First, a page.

Take the 2-minute tour ×
Mathematica Stack Exchange is a question and answer site for users of Mathematica. It's 100% free, no registration required.

While helping a user who mistakenly thought that log rather than Log was the correct built-in function name, I included a gently-worded suggestion of a "RTFM" approach to learning basics such as that built-in function names begin with upper-case letters (or possibly $).

Then I tried to determine where in the Documentation Center one in fact finds such basics.

Where, indeed? And how would a rank beginner come across it?

I tried some obvious places:

  • the Get Started button, but that takes you to an on-line video touting all the things that Mathematica can do;
  • The Core Language > Language Overview, but that didn't help;
  • The Core Language > Mathematica Syntax, but that didn't mention it.

Etc. Is something very basic missing from the docs?

(I note that there are a couple of videos at the Video and Screencasts pages of the Learning Resources section on the Wolfram web site that do mention the upper-case requirement, along with using square-brackets to enclose arguments, etc. But these are not something a new user might encounter right at the start. Indeed, even once one gets to the Video and Screencasts pages it's not obvious where to start to obtain such basics.)

share|improve this question
    
Click on the icon that looks like an open book (to the left of the search bar) in the documentation center. That takes you to the Virtual Book, which is an excellent learning resource. In fact, I think that walking through the virtual book is sufficient for anyone to get a fairly decent grasp of the fundamentals. –  rm -rf Sep 29 '13 at 16:18
    
@rm: Clicking the Virtual Book icon is not where a beginner would likely start, as the default when one opens the Documentation Center is the Home page. In any case, where in the Introduction of the Virtual Book does one (first) encounter the rule/convention about names of built-in objects? So far as I can tell, not until Introduction > Getting Started > Some Mathematical Functions. That's hardly near the begining! –  murray Sep 29 '13 at 16:23
    
You'll find this information under Introduction > Getting Started > Your First Mathematica Calculation... It's a stretch to not consider that "near the beginning". –  rm -rf Sep 29 '13 at 16:25
1  
I will admit though, that sometimes the documentation reads as if it's written by the WRI marketing team, which is why the big, huge "GETTING STARTED" link on the homepage takes you to some advertisement bullshit video on how Mathematica is the "ultimate application for computation", its usage in the industry blah blah — everything other than stuff you need to get started. –  rm -rf Sep 29 '13 at 16:28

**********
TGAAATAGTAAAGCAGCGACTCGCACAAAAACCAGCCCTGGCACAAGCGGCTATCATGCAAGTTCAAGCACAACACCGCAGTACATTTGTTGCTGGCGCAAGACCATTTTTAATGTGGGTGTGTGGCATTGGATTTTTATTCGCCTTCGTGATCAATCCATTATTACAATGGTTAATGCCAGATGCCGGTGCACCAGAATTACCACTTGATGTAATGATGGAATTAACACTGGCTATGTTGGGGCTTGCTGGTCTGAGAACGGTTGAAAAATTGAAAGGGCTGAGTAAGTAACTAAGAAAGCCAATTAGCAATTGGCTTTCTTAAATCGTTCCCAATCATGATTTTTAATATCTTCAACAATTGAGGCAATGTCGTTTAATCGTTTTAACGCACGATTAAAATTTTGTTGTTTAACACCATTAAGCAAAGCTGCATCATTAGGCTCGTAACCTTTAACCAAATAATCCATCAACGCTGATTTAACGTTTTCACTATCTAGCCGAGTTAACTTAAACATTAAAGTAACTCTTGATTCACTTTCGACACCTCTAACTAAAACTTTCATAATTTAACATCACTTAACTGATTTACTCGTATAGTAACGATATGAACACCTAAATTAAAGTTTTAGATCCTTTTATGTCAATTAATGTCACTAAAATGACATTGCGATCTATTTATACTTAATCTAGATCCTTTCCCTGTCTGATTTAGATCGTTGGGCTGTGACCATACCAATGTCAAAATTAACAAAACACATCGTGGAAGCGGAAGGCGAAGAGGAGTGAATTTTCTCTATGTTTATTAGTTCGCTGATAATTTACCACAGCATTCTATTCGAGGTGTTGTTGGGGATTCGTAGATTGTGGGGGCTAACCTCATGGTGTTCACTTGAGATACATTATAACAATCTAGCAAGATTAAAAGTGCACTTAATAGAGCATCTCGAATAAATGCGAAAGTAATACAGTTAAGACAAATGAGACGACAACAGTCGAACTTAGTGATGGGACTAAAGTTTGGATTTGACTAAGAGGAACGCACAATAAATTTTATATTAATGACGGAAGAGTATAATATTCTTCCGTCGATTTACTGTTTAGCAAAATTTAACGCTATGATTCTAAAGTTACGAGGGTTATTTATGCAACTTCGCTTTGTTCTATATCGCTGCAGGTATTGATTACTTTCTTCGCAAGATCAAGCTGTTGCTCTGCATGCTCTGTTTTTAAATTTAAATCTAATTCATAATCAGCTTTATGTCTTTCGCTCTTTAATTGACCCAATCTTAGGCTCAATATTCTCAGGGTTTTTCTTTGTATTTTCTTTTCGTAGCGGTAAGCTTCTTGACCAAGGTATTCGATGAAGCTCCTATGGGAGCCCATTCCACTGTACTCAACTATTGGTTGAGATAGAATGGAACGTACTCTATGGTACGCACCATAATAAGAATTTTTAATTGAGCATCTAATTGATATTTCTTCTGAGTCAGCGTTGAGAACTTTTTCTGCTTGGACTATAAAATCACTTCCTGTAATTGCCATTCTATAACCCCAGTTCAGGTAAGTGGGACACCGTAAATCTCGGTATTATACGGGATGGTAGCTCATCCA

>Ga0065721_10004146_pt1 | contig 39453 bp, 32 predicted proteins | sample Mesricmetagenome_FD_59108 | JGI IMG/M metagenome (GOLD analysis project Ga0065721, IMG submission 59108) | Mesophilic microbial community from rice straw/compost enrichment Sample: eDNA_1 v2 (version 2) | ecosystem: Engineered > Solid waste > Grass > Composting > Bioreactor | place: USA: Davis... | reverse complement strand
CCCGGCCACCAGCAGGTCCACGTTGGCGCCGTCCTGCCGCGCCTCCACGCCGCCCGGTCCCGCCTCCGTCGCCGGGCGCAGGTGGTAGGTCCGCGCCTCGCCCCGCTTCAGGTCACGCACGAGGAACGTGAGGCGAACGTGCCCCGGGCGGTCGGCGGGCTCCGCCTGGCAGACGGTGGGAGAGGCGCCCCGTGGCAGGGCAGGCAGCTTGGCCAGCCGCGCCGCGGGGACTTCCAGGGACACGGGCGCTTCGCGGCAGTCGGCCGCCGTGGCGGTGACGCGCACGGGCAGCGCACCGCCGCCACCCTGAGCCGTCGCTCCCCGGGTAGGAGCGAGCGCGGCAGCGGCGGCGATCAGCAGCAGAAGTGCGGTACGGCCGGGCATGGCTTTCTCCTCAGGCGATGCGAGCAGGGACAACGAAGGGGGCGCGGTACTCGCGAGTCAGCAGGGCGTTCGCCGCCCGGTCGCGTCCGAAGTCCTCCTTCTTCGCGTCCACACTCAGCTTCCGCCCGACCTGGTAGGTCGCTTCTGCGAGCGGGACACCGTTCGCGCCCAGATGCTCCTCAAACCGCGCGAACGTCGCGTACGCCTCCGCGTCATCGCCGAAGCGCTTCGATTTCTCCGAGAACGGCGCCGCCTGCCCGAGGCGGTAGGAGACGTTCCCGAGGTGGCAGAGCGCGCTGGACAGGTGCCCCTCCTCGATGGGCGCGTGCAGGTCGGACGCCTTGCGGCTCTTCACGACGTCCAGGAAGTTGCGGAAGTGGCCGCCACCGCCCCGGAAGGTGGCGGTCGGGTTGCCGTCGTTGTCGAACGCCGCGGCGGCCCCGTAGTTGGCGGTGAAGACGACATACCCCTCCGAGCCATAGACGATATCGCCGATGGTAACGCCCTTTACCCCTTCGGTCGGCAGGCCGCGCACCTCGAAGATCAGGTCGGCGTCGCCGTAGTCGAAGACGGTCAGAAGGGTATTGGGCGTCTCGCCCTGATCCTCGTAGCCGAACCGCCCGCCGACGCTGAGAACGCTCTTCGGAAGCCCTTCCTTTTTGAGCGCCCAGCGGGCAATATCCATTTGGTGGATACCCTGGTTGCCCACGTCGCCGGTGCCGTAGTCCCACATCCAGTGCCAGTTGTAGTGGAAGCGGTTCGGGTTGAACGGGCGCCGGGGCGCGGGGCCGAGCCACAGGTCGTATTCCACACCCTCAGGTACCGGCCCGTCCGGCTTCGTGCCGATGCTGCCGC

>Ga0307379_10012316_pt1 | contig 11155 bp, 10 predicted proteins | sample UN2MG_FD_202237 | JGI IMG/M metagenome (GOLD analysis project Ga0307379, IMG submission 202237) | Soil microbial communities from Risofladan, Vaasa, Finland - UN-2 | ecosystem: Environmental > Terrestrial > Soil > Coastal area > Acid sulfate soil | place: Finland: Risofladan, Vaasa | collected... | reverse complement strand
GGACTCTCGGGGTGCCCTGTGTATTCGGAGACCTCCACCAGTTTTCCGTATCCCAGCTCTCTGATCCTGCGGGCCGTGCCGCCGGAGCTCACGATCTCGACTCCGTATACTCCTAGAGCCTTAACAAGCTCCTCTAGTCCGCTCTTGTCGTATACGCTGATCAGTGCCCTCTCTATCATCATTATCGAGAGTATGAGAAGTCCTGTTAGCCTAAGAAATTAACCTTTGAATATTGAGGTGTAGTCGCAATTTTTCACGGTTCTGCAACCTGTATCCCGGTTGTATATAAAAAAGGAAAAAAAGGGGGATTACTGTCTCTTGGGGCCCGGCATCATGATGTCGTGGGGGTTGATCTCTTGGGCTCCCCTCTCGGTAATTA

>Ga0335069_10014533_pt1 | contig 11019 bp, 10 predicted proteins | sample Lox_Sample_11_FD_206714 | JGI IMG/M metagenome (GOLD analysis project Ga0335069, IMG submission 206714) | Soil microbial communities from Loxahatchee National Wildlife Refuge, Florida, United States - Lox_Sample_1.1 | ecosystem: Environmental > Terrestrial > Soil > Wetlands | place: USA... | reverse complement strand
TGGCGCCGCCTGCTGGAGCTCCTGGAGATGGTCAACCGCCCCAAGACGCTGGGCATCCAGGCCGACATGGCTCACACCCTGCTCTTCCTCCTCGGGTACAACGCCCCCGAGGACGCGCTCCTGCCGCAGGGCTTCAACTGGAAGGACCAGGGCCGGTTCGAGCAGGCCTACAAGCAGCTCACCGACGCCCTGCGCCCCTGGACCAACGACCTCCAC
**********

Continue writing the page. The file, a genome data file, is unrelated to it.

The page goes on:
@rm: Yep, that's why I was dismayed at how relatively hard it might be to find this information if you don't already know your way around the documentation (as I do). –  murray Sep 29 '13 at 16:39

1 Answer 1

up vote 2 down vote accepted

The things can be found in the virtual book which comes with the Mathematica documentation. In fact, you find "Some Mathematica Conventions"

Built-in functions are capitalized. Arguments to functions are wrapped with square brackets.

share|improve this answer
    
Yes, I know that's in the Introduction "chapter"'s second section, Getting Started, then the first subsection "Your First Mathematica Calculations" of that. I was hoping this convention would be more easily discoverable by a beginner, especially given that the Documentation Center opens at the Home page, not with the Virtual Book. (I'm hardly a beginner, so I know how to find such things, but I'm trying to imagine myself in the position of a beginner here.) –  murray Sep 29 '13 at 16:35
    
My point in the preceding comment is that this answer, although it does tell where to find the convention stated, does not provide a ready way for a rank beginner to find the information. –  murray Sep 29 '13 at 16:41

Your Answer

 
discard

By posting your answer, you agree to the privacy policy and terms of service.

Not the answer you're looking for? Browse other questions tagged or ask your own question.